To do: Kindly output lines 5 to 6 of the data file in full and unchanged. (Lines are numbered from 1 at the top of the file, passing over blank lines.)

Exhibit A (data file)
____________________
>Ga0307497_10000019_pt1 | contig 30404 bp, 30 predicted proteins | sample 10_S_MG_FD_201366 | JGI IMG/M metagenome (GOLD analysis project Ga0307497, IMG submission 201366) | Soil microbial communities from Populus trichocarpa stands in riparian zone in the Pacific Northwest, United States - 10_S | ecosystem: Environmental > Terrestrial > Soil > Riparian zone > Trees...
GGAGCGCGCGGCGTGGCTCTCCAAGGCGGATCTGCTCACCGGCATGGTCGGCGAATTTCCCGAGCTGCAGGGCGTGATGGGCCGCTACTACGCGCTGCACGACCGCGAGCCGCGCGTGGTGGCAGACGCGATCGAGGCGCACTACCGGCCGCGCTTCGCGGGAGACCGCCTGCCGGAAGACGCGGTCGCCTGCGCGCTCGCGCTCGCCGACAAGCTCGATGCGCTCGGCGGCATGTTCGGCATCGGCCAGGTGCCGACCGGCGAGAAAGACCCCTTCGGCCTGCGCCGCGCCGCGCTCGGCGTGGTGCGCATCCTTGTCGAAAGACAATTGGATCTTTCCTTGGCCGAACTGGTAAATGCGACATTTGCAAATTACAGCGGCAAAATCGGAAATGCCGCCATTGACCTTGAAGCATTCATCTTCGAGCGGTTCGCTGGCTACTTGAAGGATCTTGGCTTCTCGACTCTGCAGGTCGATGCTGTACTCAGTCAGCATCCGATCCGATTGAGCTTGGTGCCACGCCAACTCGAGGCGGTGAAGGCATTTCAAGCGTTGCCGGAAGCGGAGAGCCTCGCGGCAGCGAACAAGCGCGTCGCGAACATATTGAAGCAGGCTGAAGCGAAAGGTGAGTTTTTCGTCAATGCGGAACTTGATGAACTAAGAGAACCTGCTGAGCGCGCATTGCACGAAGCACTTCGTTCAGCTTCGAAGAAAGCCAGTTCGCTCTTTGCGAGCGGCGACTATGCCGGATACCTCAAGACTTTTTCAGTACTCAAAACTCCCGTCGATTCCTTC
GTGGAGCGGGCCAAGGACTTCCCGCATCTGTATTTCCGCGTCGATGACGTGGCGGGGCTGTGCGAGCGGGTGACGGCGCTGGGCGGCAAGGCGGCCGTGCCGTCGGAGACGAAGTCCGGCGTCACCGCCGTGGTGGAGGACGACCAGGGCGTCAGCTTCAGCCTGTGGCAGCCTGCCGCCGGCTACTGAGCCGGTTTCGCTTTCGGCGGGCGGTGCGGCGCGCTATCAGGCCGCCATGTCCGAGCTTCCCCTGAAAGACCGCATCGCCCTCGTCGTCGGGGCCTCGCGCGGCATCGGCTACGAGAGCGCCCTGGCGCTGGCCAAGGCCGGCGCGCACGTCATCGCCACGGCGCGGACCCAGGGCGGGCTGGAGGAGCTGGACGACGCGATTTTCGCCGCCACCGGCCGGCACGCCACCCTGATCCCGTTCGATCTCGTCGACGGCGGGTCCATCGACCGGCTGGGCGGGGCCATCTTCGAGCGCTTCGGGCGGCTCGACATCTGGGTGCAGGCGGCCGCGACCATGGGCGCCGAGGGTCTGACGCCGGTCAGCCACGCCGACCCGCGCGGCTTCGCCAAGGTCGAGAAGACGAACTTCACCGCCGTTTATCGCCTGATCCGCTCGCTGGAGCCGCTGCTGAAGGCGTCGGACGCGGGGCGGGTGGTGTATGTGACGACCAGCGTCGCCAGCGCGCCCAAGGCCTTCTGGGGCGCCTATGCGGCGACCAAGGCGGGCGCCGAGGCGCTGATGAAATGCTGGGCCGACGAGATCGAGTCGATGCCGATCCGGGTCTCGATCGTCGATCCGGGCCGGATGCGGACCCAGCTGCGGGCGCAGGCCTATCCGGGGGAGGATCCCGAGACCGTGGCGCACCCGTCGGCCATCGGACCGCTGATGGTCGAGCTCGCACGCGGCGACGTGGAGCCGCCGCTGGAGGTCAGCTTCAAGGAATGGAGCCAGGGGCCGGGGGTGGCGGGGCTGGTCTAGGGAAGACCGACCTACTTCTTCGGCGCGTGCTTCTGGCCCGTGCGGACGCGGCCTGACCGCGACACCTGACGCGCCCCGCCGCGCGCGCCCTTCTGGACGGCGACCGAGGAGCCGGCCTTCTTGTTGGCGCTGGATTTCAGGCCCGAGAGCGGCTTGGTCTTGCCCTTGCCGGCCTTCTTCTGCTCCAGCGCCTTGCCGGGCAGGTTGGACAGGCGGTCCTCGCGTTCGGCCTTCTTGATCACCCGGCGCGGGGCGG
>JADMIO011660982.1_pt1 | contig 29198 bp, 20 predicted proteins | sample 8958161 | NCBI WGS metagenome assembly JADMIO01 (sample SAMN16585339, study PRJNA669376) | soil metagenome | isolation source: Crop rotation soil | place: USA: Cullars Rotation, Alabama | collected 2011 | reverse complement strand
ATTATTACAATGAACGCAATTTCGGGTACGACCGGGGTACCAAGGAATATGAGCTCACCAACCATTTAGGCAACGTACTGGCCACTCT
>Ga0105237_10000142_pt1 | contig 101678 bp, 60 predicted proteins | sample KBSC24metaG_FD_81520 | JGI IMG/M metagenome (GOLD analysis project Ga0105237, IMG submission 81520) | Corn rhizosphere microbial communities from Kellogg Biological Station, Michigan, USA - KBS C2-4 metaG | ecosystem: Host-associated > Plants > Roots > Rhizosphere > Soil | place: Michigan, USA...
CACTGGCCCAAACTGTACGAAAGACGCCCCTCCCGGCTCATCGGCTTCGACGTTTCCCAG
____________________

ATTATTACAATGAACGCAATTTCGGGTACGACCGGGGTACCAAGGAATATGAGCTCACCAACCATTTAGGCAACGTACTGGCCACTCT
>Ga0105237_10000142_pt1 | contig 101678 bp, 60 predicted proteins | sample KBSC24metaG_FD_81520 | JGI IMG/M metagenome (GOLD analysis project Ga0105237, IMG submission 81520) | Corn rhizosphere microbial communities from Kellogg Biological Station, Michigan, USA - KBS C2-4 metaG | ecosystem: Host-associated > Plants > Roots > Rhizosphere > Soil | place: Michigan, USA...